Some people love to say that it doesn’t matter who is elected president. Such thinking could be farthest from the truth when you understand that ultimately the power rests with the people. That’s why it’s so important that you voice your choice with your vote.
Fortunately, the U.S. Constitution limits power by imposing checks and balances on the executive, legislative and judicial branches of government to achieve the distribution of power across the government and prevent any one branch from going rogue.
To best understand, note that the power of the purse strings does not comes under the president, but is given to members of Congress, who approve the U.S. budget..
But let’s keep it real. Despite the checks and balances of three branches of government, it matters a great deal who gets elected president.
There are a sufficient number of presidential powers that are not checked by Congress. During his two terms, President Obama has expanded use of such executive powers, furthering a thirty-year trend of growing influence by U.S. presidents.
Using his executive power, the Obama administration has made the decision to not defend the Defense of Marriage Act preventing same-sex marriage. Enforcing laws passed by Congress is supposed to be one of the president’s duties, though Obama’s White House argued DOMA was unconstitutional in the first place.
The basic integrity of he or she who holds the office of U.S. president comes into question because there are three other things a president can do without approval of the Congress.
Presidents Can Start a (De Facto) War Without Congress’ Approval
There’s a fine line drawn here. Technically, the president can’t declare war independently of Congress’ approval. However, because he is commander-in-chief of the U.S. armed forces, every officer in every branch of the military ultimately reports to the president. They must act on his command.
Consequently, the Korean and Vietnam wars were established at the presidents’ command to put U.S. troops into battle without official war declarations. The War Powers Act added provisions requiring the president to report to Congress after deploying forces autonomously.
The constitution gives Congress the power to declare war, but presidents have, in fact, commanded the American military to partake in many hostile actions all over the world without getting Congress’ approval
Presidents Can Unilaterally Change Trade Agreements
Trade is another area in which the president can act nearly unilaterally.
It’s technically Congress’ job to regulate commerce with foreign nations; however, those powers have increasingly come under executive purview.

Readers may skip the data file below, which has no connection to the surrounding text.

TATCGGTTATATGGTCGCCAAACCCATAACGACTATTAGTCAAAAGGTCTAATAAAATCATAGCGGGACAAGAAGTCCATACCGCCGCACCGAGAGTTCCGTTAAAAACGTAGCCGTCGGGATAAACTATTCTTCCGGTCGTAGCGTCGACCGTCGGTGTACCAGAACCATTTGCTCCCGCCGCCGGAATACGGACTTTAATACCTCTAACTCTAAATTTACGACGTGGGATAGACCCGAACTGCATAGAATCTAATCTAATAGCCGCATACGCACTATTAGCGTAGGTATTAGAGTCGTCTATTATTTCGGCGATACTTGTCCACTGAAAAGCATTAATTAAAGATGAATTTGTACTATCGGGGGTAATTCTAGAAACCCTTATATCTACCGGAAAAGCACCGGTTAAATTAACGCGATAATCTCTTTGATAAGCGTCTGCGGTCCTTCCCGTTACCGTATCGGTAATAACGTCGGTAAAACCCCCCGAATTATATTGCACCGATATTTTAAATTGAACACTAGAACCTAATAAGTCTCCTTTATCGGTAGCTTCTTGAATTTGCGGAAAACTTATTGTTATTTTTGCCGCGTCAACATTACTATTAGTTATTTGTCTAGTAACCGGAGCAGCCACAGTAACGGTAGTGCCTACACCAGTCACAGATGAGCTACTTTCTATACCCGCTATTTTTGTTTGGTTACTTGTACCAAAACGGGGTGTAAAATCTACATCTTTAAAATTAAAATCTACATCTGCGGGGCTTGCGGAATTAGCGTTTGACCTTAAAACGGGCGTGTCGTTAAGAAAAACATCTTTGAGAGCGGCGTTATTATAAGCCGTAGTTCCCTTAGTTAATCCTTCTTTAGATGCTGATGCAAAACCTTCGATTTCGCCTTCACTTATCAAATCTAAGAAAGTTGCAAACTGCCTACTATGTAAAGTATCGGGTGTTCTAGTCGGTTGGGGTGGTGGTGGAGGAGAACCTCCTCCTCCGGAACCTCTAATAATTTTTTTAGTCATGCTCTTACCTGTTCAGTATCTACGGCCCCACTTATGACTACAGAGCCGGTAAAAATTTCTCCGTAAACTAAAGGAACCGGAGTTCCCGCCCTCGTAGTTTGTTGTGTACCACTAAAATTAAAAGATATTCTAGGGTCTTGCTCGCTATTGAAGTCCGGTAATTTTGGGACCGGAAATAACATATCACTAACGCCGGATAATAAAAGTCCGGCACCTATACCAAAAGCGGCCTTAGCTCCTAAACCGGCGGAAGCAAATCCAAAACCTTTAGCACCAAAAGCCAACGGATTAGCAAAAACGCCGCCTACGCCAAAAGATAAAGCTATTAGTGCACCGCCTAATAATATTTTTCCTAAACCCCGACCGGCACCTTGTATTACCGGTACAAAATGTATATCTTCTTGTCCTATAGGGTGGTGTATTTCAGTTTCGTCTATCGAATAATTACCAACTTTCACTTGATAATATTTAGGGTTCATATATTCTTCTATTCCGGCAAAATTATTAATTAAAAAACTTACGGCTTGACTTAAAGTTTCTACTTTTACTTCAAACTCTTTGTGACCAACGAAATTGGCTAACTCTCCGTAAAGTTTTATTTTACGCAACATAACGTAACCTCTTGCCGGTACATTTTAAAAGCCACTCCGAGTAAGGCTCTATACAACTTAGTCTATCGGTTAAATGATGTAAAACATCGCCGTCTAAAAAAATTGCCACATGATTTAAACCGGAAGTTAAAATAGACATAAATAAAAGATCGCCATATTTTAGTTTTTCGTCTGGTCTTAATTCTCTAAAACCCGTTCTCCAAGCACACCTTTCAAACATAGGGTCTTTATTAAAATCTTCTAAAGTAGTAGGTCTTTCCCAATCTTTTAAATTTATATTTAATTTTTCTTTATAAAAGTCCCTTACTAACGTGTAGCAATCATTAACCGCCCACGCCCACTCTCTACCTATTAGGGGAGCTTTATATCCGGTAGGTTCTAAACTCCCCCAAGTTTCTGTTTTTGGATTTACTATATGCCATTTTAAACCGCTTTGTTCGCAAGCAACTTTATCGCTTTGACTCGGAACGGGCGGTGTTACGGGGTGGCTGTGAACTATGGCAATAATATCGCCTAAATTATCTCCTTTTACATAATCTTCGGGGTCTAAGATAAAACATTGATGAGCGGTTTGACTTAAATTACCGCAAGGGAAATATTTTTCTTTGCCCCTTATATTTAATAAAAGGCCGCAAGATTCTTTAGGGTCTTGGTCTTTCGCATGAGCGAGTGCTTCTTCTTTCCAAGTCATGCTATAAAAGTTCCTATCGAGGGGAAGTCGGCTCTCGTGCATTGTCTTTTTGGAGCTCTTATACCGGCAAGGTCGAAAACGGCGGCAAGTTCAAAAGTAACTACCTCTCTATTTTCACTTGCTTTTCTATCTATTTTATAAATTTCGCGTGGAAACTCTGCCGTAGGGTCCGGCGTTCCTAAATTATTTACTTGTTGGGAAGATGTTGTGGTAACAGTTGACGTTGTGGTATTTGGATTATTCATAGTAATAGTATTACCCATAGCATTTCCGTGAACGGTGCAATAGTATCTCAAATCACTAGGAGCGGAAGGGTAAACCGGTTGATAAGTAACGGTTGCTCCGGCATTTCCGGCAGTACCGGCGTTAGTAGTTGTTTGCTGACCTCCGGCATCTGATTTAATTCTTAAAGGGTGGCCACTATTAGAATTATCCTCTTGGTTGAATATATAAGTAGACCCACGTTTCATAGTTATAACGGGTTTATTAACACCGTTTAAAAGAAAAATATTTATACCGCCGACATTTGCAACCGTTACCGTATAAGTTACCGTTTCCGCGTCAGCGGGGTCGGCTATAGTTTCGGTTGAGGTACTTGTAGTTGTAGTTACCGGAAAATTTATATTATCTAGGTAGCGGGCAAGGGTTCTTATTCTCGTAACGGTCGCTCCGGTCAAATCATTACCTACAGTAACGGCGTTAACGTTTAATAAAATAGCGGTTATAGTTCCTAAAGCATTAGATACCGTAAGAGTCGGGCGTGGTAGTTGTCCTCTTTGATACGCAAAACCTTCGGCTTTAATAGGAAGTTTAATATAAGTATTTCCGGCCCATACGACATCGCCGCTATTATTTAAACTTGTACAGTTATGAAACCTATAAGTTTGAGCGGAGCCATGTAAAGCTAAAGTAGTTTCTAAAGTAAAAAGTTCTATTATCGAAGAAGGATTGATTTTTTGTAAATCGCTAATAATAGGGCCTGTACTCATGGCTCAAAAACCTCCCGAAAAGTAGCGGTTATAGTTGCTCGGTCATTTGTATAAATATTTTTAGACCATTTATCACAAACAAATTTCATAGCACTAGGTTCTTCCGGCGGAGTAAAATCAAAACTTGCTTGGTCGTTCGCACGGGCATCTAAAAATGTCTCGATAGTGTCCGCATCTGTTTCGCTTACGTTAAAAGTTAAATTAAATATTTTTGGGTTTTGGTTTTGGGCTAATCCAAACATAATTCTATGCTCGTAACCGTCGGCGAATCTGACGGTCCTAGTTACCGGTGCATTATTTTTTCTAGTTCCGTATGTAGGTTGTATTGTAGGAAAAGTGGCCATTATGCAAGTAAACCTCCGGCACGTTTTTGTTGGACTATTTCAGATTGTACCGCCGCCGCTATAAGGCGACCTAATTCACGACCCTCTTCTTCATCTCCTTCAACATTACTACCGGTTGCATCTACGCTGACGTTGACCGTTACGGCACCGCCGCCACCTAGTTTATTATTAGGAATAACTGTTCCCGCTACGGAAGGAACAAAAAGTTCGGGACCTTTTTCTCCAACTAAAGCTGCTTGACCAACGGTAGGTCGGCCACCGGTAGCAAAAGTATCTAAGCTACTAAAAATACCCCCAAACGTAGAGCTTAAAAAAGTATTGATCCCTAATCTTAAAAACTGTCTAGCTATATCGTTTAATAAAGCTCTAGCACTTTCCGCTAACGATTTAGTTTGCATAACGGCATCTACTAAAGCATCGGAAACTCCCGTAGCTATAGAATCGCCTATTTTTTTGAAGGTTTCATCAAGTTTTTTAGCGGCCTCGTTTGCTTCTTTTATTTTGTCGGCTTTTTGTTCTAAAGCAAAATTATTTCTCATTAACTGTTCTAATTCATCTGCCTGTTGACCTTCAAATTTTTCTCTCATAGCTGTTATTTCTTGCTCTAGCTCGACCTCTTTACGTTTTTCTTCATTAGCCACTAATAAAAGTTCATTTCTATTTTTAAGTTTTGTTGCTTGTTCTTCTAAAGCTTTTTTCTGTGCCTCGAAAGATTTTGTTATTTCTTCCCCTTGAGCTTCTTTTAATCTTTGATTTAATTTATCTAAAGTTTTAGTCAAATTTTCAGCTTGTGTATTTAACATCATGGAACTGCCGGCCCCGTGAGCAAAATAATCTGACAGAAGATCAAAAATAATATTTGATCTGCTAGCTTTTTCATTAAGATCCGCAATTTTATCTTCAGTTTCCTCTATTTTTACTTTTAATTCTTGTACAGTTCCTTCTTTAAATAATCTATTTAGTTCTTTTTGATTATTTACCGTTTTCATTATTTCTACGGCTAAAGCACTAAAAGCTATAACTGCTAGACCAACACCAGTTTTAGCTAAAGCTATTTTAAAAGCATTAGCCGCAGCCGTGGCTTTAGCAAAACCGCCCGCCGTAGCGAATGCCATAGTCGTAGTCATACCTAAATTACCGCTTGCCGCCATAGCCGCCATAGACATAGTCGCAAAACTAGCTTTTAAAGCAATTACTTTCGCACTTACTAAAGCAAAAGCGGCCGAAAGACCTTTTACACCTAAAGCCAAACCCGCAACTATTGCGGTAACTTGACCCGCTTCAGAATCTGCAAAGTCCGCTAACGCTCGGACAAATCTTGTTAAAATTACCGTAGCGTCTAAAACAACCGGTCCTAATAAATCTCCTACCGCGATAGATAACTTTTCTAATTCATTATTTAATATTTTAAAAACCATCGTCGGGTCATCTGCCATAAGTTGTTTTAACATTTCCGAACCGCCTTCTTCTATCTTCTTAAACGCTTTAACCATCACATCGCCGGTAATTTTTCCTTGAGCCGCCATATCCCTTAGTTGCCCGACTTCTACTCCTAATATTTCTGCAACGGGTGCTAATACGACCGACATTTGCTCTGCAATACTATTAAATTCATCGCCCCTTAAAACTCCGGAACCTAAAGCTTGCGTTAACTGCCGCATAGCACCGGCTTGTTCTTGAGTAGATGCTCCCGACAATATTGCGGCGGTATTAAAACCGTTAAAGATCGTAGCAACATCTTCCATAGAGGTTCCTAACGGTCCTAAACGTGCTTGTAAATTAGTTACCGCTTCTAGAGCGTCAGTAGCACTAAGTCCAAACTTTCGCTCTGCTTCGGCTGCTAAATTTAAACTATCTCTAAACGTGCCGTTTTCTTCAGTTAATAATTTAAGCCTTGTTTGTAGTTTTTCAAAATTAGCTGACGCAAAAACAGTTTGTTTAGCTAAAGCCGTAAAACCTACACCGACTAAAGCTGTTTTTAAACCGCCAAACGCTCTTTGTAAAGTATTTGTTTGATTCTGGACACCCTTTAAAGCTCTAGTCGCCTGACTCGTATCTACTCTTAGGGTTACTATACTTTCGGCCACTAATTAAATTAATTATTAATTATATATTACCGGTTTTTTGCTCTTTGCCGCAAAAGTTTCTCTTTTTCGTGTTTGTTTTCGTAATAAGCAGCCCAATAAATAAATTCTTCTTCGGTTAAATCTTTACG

History documents numerous examples of American trade legislation where Congress delegated authority to the president to negotiate with foreign countries. Indeed, presidents often shape trade policies without congressional approval. Most likely, this makes for a faster negotiation process since the president is often the one sitting opposite other world leaders.
Trade deals do require approval. Yet, a president is free to modify and even undo existing trade deals at will — a distinction that some economists worry would make it easy for Trump to make good on his promises to scrap trade agreements.
Obama, for example, has signed executive orders waiving trade restrictions for Belarus and restricting transactions with North Korea. And Obama has also begun normalizing relations with Cuba almost unilaterally.
Trump has said “We’re going to stand up to China,” and has suggested introducing high tariffs on imported Chinese goods. That could start a trade war if China were to take retaliatory action — like hiking tariffs on U.S. products.
Presidents Appoint Judges and the People Who Run the Economy
The death of Justice Antonin Scalia in February left an empty seat on theSupreme Court, which the Republicans chose to stop Obama’s right to appoint under his tenure. This means the next president will be tasked with finding his replacement.
Presidents tend to select justices who are ideologically aligned with them, and the choice of replacement could have ramifications for major issues in the U.S., including same-sex marriage and healthcare.
But — unlike with Supreme Court nominees — it’s rare for a presidential Cabinet nominee to be rejected. And while Cabinet members can influence policy, ultimately they must follow directives from the president.
There’s more. Hundreds of appointed positions that do not require Senate confirmation are done at the president’s discretion.
That’s a lot to consider ahead of the election Nov. 8.